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Health Information For Parents
May also be called: Meningomyelocele; Spina Bifida; Open Spinal Dysraphism
Myelomeningocele (my-uh-low-meh-NIN-guh-seel) is a type of spina bifida. Spina bifida is a birth defect that happens when the spinal cord and the membranes that cover and protect the brain and spinal cord (meninges) push through an abnormal hole in the back and form a fluid-filled sac.
Spina bifida, which happens at the end of the first month of pregnancy, is a birth defect that occurs when the spinal cord or its coverings don’t develop completely.
In spina bifida, the two sides of an embryo’s spine fail to join together, leaving an open area in the back. In some cases, the spinal cord or other membranes push through this opening. If just the meninges push through, the condition is called meningocele. Myelomeningocele happens when both the meninges and the spinal cord push through.
Myelomeningocele is the most severe form of spina bifida. Because of the abnormal development of and damage to the spinal cord, a child with myelomeningocele usually has some paralysis. The degree of paralysis depends on where the opening is in the spine. The higher the opening is on the back, the more severe the paralysis tends to be. Most babies born with myelomeningocele also have hydrocephalus, a buildup of fluid in and around the brain.
Myelomeningocele is usually detected in prenatal screening tests before a baby is born and treated with surgery after birth. During the surgery, doctors push the spine back into the vertebrae (the small, ring-like bones that make up the spinal column) and close the hole to prevent infection and protect the spine.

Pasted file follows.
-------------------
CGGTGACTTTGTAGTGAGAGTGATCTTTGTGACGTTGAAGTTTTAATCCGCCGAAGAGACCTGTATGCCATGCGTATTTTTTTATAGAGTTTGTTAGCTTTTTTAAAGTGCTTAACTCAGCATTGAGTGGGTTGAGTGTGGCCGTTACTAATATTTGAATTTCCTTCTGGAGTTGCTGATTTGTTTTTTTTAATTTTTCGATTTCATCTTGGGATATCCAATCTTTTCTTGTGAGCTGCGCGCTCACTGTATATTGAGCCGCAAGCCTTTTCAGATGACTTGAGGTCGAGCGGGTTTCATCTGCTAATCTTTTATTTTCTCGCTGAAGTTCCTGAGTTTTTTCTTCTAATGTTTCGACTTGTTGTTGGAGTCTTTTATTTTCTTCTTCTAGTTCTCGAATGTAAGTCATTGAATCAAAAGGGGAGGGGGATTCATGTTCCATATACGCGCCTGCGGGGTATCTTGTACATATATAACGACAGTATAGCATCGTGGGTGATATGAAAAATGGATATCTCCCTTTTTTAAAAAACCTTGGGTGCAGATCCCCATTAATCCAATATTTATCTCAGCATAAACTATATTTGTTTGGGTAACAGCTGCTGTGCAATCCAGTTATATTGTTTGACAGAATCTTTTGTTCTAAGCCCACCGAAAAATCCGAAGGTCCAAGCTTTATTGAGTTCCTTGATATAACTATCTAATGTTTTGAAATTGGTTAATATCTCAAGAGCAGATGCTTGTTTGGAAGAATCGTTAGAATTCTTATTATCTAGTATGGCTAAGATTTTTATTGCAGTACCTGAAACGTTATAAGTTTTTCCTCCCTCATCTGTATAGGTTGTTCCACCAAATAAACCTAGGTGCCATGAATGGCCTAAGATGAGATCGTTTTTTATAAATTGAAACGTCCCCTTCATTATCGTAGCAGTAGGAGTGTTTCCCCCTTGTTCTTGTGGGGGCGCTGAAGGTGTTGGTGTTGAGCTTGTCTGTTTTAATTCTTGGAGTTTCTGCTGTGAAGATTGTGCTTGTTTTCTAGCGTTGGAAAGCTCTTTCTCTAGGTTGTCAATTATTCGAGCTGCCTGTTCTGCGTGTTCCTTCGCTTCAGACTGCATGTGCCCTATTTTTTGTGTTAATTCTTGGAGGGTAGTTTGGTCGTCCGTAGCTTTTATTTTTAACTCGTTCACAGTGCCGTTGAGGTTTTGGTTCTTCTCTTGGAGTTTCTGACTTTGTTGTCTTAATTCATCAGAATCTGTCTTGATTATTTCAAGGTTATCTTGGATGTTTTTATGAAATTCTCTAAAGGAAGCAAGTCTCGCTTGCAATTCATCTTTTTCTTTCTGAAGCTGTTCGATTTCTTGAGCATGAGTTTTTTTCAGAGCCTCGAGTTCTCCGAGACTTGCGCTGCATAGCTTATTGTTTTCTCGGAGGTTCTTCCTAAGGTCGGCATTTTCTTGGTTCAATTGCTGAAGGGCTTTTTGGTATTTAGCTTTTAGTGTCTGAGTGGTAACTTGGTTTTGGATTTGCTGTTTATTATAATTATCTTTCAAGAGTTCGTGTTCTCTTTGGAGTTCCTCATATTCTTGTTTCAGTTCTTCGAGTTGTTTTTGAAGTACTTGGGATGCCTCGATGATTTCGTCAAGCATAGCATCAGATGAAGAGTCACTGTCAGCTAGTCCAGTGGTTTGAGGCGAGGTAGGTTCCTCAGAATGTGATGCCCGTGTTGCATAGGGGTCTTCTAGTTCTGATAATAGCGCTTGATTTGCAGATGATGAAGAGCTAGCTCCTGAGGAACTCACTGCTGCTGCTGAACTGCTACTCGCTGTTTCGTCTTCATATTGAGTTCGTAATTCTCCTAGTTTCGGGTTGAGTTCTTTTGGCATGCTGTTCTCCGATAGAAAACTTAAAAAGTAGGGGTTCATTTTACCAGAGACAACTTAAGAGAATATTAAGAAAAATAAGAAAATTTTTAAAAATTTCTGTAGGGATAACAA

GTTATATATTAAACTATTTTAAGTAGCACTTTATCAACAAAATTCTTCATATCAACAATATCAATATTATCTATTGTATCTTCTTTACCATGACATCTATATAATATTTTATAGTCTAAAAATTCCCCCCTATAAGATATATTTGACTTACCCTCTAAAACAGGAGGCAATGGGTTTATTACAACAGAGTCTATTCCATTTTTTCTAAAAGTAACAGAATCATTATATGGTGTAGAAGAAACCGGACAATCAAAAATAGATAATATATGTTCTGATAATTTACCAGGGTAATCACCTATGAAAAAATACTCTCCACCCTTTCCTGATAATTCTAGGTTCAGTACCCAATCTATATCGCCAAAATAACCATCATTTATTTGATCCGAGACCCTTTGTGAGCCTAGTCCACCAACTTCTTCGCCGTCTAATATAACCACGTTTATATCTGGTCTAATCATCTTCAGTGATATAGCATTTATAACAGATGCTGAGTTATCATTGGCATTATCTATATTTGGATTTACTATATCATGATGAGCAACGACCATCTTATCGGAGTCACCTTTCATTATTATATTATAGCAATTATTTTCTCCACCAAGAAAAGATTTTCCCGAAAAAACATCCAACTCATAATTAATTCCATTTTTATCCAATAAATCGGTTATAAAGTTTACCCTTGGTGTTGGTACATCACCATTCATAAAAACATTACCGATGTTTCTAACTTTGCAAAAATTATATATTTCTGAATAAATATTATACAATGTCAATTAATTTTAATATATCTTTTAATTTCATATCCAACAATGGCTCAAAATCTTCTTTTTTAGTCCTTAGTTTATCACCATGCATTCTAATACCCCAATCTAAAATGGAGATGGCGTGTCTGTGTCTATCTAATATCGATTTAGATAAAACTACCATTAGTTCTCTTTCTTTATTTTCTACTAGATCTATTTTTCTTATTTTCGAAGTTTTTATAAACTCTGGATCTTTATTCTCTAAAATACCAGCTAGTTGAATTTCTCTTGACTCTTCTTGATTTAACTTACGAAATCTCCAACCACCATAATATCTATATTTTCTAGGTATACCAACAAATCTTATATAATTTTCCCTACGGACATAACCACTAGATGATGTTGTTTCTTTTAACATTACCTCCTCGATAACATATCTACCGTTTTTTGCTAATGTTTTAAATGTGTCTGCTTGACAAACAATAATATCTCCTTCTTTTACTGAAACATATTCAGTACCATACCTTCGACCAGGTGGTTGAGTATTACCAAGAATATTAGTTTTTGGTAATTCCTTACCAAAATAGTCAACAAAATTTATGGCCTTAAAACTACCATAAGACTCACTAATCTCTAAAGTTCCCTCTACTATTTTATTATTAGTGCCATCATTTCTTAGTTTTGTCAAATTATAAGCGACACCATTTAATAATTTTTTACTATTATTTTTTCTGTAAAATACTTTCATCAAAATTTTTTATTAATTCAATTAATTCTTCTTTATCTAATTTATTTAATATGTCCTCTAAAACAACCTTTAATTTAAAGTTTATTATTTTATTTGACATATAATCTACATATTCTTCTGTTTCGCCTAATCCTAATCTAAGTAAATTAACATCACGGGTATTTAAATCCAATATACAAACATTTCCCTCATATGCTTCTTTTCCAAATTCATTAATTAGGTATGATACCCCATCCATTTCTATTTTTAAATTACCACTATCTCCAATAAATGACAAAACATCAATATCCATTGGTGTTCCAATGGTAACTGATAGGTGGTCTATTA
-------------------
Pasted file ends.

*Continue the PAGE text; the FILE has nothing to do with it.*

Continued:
With the right treatment and ongoing care, most kids born with myelomeningocele can expect to lead a productive life and have a relatively normal life span. However, some amount of paralysis or weakness in the legs usually can be expected due to nerve damage. As a result, many kids with myelomeningocele will use wheelchairs to get around.
All A to Z dictionary entries are regularly reviewed by KidsHealth medical experts.
Some birth defects are minor and cause no problems; others cause major disabilities. Learn about the different types of birth defects, and how to help prevent them.
Spina bifida is a birth defect that involves the incomplete development of the spinal cord or its coverings. It’s usually detected before a baby is born and treated right away.
One of the most important things you can do to help prevent serious birth defects in your baby is to get enough folic acid every day – especially before conception and during early pregnancy.
Genetic counselors work with people who are either planning to have a baby or are pregnant to determine whether they carry the genes for certain inherited disorders. Find out more.
Occupational therapy helps children overcome obstacles to be as independent as possible. Learn more about OT.
If your child has a birth defect, you don’t have to go it alone – many people and resources are available to help you.
Often called “water on the brain,” hydrocephalus can cause babies’ and young children’s heads to swell to make room for excess cerebrospinal fluid. Learn how this condition is managed.
Every parent-to-be hopes for a healthy baby, but it can be hard not to worry. Find out what tests can keep you informed of your health â and your baby’s â throughout pregnancy.
Note: All information is for educational purposes only. For specific medical advice, diagnoses, and treatment, consult your doctor.
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